Every Mac user worth their salt knows you can press Command-Tab to access the Application Switcher and quickly move between open applications. But what if you want to switch between windows within an application? Exposé lets you flick out with three fingers to get a view of all windows open in every app (or press F3 on Apple keyboards, or set up another keyboard shortcut), but once you have Exposé open, you have to use a mouse or trackpad to click the window you want. I’ve been looking for an all-keyboard solution as easy as Command-Tab.
The Getting Things Done (GTD) method of organizing tasks is a favorite among productivity seekers, and many apps support it. Firetask might be simple, but it still manages to fit in the core elements of GTD.
GTD works by following a simple three-stage approach to managing tasks: collect, organize, and review. Firetask mirrors this approach nicely, with an inbox for collecting items, a Focus section for putting them into projects, and a Review section to scheduling those tasks on a calendar. The interface is simple, making the whole process very quick and painless--after all, spending long chunks of the day tinkering with a GTD app isn’t quite as productive as actually doing your work.
Photographers are always looking for ways to geotag their images, and return7’s PlaceTagger has been one of the best methods on the App Store. The developer has now introduced an all-new version 2.0, rewritten from the ground up with native iPad support, iCloud sync and even a Mac version as well.
There’s plenty to like about the iTunes Store--it’s a one-stop shop for DRM-free music, loads of TV shows and movies, and more apps than we could ever want to use. There’s even tons of free stuff. But the thing that really irks us is the store itself, which you have to search using iTunes, a process that’s cumbersome, sluggish, and often downright infuriating. The idea behind Tunesque is to search the iTunes Store outside of iTunes, making the process far more efficient.
It’s the final Friday in April, and our news recap has a couple of deals, Java news, a Mac App Store milestone and new rumblings of that Apple HDTV that so many of us want to prop up in our living rooms later this year along with the Christmas trimmings. We’ll be back with one last April recap on Monday, so for now read all about the five things making news on this Friday, April 27, 2012.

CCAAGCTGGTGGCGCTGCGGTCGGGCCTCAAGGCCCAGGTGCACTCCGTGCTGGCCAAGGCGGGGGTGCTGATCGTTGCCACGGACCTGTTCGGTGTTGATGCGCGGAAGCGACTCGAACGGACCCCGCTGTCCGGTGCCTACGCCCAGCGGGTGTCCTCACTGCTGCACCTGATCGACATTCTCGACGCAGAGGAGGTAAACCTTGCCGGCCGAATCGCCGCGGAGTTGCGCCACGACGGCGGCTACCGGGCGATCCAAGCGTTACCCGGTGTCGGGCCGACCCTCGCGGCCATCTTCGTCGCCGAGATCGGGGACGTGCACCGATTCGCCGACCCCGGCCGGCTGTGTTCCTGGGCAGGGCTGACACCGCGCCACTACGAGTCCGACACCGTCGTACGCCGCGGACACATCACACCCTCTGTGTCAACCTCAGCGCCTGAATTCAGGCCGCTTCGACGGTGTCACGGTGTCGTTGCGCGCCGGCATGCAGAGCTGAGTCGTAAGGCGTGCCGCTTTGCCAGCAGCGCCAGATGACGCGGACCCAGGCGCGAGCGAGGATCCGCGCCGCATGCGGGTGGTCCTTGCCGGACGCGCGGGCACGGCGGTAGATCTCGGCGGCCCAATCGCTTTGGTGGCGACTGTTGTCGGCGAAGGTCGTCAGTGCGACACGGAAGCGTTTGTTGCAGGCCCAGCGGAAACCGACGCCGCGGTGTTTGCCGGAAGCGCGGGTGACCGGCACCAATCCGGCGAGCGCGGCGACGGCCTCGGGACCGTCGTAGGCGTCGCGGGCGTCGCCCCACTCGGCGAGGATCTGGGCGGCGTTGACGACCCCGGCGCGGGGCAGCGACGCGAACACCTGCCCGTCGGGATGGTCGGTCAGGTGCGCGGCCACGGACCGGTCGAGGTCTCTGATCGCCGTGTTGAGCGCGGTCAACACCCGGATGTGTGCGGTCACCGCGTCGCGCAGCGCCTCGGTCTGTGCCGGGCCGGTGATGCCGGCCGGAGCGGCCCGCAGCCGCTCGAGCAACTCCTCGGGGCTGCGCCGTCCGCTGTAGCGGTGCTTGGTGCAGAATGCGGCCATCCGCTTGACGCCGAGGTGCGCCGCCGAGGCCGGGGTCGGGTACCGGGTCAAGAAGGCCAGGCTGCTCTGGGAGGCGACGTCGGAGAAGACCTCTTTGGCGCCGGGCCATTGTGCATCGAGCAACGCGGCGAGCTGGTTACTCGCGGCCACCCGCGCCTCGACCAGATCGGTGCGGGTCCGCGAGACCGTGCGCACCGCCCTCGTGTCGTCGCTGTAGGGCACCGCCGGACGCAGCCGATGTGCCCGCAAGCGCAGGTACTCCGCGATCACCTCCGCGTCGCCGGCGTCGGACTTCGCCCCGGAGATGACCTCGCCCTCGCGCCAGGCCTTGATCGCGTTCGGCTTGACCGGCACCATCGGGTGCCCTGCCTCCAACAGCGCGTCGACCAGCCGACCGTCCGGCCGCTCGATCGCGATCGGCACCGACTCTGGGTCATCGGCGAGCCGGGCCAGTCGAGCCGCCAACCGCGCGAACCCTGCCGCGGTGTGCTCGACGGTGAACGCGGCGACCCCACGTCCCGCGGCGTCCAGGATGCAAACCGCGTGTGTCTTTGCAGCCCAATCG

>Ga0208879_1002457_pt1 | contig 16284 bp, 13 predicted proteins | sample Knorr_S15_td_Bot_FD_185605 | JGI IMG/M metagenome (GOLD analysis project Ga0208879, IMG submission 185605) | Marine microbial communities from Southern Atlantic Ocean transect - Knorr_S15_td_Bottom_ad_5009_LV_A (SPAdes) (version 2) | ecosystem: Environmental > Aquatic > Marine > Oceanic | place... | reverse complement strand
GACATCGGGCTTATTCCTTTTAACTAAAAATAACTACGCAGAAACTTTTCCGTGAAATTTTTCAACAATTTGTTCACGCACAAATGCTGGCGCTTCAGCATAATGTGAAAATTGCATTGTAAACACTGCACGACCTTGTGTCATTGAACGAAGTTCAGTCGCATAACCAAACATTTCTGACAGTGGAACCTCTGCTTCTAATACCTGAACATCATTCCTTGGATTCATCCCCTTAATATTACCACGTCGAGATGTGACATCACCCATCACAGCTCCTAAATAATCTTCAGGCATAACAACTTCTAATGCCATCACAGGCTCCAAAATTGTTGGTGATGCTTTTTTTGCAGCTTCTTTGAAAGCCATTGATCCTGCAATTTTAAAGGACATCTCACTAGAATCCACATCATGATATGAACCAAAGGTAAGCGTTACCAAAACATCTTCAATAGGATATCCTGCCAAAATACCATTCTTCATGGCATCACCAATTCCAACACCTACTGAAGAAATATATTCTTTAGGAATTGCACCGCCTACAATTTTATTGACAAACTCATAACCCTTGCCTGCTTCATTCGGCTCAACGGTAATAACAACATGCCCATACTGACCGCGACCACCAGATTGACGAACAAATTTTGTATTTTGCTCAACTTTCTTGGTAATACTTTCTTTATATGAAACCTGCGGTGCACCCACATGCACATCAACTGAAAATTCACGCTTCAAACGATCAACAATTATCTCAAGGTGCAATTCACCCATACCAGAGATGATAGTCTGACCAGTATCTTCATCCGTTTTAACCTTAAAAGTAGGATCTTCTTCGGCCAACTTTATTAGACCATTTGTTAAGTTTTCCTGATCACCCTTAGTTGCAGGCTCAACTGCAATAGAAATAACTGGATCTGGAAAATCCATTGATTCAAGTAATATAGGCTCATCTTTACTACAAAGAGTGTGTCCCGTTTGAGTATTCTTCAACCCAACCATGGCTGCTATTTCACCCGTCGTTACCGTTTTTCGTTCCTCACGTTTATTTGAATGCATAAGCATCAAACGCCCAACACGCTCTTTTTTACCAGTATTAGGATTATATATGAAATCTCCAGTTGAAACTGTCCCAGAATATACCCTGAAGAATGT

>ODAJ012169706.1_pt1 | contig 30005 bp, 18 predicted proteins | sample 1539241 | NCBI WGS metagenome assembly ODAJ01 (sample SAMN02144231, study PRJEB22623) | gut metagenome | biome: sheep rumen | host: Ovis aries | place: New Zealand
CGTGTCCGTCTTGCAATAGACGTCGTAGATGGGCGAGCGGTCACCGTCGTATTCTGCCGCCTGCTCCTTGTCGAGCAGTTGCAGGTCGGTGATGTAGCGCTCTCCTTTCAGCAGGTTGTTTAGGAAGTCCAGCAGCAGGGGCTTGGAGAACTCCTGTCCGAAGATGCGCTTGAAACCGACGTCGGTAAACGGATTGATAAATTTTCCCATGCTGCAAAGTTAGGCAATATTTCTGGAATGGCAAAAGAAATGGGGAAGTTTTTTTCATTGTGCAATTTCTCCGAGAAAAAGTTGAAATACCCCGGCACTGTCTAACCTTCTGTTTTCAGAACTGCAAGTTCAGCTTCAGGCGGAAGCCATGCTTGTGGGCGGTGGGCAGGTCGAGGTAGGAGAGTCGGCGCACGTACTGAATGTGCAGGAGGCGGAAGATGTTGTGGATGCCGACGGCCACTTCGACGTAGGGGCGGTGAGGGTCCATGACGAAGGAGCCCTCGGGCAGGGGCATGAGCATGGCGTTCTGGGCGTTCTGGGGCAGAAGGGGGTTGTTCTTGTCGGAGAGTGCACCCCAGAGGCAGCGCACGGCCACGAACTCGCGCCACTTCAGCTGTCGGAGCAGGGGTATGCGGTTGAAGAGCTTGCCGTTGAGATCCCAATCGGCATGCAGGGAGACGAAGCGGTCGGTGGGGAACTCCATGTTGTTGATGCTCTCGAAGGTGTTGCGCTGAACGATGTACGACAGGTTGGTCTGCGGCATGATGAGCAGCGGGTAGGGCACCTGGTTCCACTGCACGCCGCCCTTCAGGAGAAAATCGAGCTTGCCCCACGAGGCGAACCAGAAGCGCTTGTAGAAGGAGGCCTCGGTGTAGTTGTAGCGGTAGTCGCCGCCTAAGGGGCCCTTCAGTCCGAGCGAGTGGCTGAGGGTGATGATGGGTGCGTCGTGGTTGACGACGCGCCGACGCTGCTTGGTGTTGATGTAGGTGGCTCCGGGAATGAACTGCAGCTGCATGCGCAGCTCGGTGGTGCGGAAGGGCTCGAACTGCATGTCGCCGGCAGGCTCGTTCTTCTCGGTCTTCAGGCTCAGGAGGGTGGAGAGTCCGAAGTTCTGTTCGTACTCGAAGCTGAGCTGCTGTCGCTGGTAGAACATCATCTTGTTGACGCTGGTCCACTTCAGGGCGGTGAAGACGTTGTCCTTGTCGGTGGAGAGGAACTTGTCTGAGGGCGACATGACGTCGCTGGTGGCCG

Many moons ago, I installed an iPhone app called TwitFire. All it did was send a tweet without showing me the Twitter timeline first, but it was surprisingly useful, enabling me to broadcast a single thought to the world without getting distracted by all the other messages. QuickMailer does the same thing for email on your Mac. The idea is that you use a keyboard shortcut or click a menu bar icon, bang out a quick email, optionally add an attachment, and then send it. Since you don’t have to open Mail itself, you can avoid getting bogged down replying to other emails that might cry out for your attention.
Photographers have never had it so good. There’s no fumbling around installing new film, no saving a few shots on the roll “just in case,” and no disappointment when you get your prints back and your photos didn’t turn out like you expected. Shooting digitally gives you convenience, previews, and almost limitless shots--but it doesn’t give you warmth and character.
There are only a few apps we’d want to take with us on a desert island, but one of them is 1Password, the acclaimed cross-platform login and password manager for desktop and mobile devices. Now, security expert Norton has decided to challenge the best with its new Identity Safe.
Happy Friday, dear readers! Have we got a doozy of a recap for you today -- it’s got a little bit of everything, but mostly a whole bunch of savings for indie Mac games, and even a tip on how to start wiping out all that AT&T text messaging spam that you may be getting. It’s the perfect way to end the week, so kick up your feet and get reading on this Friday, April 20, 2012.
Final Cut Pro X will celebrate its first anniversary in June, and the app has grown considerably in nearly 10 months. Apple has announced more big features to come later this year, but the real question is: Will professional users stick around long enough to use them?